Many who want to cultivate tomatoes in their greenhouse, can start growing them much earlier than in the open field. When is the ideal time for this and what factors to consider, you can learn here!
Tomatoes can be easily cultivated in the greenhouse, and even sow! The advantage here is that the tomatoes thrive in a controlled environment and can therefore be sown and planted earlier. But be careful: despite the protective function of the greenhouse, certain conditions should still be met before the plants take their place in the greenhouse.
The type of greenhouse is directly related to the optimal timing of sowing and planting tomatoes. This is because the growing of tomato plants is only successful when certain conditions, such as the optimal temperature, are present. Since the climatic conditions are essential for the rearing and growth of tomato plants, it is therefore necessary to first distinguish between the different types of greenhouses:
- are available with or without heating
- can be kept frost-free if necessary
- Temperature: below 12 degrees
equipped with heating
warm even in winter
Temperature: 12-18 degrees
- also called greenhouses
- year-round cultivation of sensitive plants possible
- Temperature: above 18 degrees
- Tip: Greenhouses can be easily heated with frost monitors or a solar greenhouse heater. Alternatively, of course, a manure heater can be incorporated into the soil.
Sowing in the greenhouse
The greenhouse provides a controlled environment for tomato plants, which is why they can be sown a little earlier than in the open ground. Accordingly, for sowing in an unheated greenhouse is usually chosen a time between mid-March and mid-April. Those who own a temperate greenhouse can even bring forward the sowing to mid to late February. It is important that the optimal temperatures for germination are given:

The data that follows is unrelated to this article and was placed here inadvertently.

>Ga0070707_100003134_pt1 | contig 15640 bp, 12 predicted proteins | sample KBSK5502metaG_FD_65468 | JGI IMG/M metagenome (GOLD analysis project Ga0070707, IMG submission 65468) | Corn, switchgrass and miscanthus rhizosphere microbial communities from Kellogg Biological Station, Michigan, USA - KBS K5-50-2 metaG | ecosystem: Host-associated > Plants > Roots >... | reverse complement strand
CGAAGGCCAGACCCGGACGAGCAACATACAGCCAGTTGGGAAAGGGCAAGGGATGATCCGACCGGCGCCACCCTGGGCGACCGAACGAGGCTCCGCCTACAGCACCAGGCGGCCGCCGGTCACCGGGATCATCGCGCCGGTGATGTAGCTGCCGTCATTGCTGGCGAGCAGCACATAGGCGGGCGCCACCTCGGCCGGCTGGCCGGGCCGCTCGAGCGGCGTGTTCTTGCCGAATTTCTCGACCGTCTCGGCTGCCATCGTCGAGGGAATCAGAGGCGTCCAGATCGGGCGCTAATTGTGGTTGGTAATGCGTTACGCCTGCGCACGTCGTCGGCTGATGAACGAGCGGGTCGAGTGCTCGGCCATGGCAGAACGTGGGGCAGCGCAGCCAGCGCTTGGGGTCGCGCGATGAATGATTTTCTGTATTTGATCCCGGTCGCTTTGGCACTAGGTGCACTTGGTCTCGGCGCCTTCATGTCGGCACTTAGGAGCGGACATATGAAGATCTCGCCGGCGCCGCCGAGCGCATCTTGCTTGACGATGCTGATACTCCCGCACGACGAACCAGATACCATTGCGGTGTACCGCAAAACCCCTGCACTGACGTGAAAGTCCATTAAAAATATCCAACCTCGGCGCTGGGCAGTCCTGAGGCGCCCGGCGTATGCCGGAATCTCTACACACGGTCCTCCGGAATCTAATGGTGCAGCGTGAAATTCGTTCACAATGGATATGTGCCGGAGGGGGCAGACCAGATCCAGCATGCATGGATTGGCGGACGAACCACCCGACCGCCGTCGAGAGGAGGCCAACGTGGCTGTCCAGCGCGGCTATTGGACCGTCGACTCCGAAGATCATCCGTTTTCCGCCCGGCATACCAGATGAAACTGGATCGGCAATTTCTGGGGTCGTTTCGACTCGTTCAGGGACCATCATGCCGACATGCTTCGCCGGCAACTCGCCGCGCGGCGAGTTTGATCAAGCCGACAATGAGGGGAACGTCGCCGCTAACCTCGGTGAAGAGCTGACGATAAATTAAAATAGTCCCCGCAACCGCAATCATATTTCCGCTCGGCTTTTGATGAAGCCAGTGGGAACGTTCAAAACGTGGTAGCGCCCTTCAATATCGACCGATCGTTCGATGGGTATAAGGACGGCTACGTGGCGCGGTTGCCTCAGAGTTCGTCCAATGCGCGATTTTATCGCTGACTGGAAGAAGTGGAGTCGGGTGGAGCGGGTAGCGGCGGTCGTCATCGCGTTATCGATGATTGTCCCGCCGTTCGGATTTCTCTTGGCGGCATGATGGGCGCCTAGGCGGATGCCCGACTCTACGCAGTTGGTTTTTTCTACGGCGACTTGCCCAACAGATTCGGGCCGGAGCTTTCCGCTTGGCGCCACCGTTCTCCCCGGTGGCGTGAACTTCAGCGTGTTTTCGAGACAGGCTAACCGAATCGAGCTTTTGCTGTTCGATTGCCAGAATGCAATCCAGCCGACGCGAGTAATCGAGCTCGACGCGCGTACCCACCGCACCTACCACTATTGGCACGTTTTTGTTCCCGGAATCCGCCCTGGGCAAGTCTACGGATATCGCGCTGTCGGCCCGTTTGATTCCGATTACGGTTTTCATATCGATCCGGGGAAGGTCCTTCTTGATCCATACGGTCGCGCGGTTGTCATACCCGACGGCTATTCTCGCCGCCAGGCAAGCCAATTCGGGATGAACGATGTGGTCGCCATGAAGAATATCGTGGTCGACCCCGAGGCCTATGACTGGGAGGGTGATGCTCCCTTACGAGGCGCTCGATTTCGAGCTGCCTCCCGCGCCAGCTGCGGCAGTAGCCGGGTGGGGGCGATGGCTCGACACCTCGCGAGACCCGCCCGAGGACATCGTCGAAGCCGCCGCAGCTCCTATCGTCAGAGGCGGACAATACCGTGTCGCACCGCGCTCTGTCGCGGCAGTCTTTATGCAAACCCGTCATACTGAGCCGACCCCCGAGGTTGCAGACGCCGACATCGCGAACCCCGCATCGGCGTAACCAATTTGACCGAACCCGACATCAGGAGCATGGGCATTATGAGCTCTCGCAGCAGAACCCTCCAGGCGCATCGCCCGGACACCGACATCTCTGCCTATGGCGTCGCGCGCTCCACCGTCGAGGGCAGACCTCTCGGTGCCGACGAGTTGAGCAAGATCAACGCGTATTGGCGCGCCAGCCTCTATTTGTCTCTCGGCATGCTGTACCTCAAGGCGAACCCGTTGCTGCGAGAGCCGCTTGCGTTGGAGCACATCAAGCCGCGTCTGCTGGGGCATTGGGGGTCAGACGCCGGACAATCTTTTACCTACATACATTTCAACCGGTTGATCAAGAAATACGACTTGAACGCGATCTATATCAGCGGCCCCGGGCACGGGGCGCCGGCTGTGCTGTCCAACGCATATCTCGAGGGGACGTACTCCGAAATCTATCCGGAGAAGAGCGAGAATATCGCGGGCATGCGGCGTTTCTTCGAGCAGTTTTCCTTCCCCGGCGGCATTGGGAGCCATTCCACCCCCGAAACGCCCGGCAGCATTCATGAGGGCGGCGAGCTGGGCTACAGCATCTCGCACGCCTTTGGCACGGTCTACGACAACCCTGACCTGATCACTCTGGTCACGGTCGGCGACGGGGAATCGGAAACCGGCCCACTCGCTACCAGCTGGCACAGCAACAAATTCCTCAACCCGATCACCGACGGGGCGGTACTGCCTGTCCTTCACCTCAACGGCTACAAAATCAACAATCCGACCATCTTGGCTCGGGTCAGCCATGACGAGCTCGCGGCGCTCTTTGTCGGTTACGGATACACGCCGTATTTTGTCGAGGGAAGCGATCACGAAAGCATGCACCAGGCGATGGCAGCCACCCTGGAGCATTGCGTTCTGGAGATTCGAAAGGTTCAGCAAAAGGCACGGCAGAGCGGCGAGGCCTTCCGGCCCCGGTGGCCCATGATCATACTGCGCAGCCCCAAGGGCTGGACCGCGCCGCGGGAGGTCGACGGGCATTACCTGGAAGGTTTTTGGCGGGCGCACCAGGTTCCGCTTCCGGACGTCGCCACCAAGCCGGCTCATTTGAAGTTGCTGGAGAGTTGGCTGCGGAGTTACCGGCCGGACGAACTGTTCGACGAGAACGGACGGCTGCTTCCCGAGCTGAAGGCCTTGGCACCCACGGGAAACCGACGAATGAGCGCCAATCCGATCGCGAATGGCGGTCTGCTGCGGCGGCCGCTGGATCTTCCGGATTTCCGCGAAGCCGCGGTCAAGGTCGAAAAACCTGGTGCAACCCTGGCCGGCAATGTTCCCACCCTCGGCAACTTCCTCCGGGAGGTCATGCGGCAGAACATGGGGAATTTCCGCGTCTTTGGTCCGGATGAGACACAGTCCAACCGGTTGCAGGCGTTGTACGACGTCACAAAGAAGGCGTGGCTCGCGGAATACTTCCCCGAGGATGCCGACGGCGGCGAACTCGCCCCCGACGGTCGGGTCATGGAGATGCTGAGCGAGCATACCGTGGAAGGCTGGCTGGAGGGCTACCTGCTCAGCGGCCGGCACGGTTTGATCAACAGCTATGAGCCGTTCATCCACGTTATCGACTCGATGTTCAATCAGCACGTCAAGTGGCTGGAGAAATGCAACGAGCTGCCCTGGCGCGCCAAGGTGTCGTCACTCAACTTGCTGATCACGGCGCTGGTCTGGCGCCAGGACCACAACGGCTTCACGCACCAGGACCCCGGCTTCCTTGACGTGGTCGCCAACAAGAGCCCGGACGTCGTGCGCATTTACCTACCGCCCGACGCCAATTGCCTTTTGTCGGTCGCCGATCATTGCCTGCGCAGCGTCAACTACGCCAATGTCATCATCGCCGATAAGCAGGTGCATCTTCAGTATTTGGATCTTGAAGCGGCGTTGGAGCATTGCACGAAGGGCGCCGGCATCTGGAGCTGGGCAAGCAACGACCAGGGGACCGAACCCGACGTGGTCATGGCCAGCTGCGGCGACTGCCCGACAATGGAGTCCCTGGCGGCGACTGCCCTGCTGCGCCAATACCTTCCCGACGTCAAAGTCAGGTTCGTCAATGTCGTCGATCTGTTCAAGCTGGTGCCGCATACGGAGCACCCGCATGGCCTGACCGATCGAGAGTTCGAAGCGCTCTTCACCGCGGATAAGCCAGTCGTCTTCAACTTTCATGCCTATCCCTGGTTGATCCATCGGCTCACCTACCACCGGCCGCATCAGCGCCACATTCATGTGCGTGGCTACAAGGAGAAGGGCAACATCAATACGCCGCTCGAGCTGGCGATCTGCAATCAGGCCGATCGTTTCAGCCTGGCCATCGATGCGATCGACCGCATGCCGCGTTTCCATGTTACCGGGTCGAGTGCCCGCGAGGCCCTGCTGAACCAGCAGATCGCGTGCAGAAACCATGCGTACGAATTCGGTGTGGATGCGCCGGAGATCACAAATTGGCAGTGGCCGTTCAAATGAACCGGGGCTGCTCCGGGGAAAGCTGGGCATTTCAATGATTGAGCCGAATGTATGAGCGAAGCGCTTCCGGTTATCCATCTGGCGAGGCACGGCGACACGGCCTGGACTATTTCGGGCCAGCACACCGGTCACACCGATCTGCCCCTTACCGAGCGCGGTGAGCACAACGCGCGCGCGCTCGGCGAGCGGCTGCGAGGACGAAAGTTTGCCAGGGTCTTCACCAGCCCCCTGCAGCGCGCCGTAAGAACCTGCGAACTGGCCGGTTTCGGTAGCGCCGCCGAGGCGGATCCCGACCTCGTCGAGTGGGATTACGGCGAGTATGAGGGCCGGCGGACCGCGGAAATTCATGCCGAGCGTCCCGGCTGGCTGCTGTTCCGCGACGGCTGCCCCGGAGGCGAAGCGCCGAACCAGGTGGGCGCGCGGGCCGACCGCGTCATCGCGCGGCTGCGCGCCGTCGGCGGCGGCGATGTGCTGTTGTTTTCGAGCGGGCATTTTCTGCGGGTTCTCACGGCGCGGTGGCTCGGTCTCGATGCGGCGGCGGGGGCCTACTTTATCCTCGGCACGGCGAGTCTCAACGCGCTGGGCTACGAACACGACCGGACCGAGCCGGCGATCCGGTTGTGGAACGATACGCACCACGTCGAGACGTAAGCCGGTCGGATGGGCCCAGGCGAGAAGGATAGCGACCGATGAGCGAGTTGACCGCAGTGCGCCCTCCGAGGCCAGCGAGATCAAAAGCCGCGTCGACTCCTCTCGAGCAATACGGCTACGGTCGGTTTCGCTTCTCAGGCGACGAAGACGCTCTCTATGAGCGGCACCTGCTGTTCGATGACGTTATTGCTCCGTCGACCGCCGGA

- Temperatures between 18-24 degrees
- optimal day temperature: 23-25 degrees
- optimal night temperature: 17-18 degrees
Tip: How much to heat depends on two factors. The lower the outside temperatures and the larger the glass surfaces of the greenhouse, the more heating is required.
Planting in the greenhouse
In any case, if you sow tomato plants on the windowsill and then want to put them in the greenhouse, you should wait until mid/late April. This is because amateur gardeners also benefit from the protective function of the greenhouse when planting out, so that the plants can be used earlier. However, always make sure that only healthy specimens are planted. In addition, the young plants should have reached a certain growth and have the following characteristics:
- first visible flower cluster
- 2 to 3 flowers present
- plant height of about 20-25 cm
Once the appropriate specimens are selected, it is also necessary to create the optimal conditions for the seedlings. Firstly, the soil temperature is important, which should be between 13 and 15 degrees. To ensure that the young plants are supplied with sufficient heat, it is advisable to incorporate a manure heater. In addition, the following factors play an important role in planting tomatoes in the greenhouse:
- Daytime temperatures between 18-20 degrees
- night temperature at about 16 degrees
- if it is much colder at night = heating is absolutely necessary
Tip: Tomato plants can also be hardened off in the greenhouse. To do this, lower the night temperature towards the end of cultivation so that it is below 16 degrees.
Tomatoes are very sensitive to cold, so always make sure that the temperatures remain in the ideal range. However, even with heated greenhouses, it can happen that the temperatures drop and it simply becomes too cold. To avoid this, it is advisable to regularly check the greenhouse for sources of error and correct them as soon as possible:
- dirty panes let too little light through
- Cleaning the panes improves the light conditions
- damage to outer walls and leaking seals
- warm air can escape and cold air flows in
- regular airing reduces too high air humidity
Tip: In addition, it is advisable to insulate the greenhouse with bubble or bubble wrap. This not only protects the plants from the cold, but also reduces heating costs by around 50 percent.
I have 30 years of experience and i started this website to see if i could try and share my knowledge to help you.
With a degree a Horticulture BSc (Hons)
I have worked as a horticulture specialist lead gardener, garden landscaper, and of course i am a hobby gardener at home in my own garden.
Please if you have any questions leave them on the article and i will get back to you personally.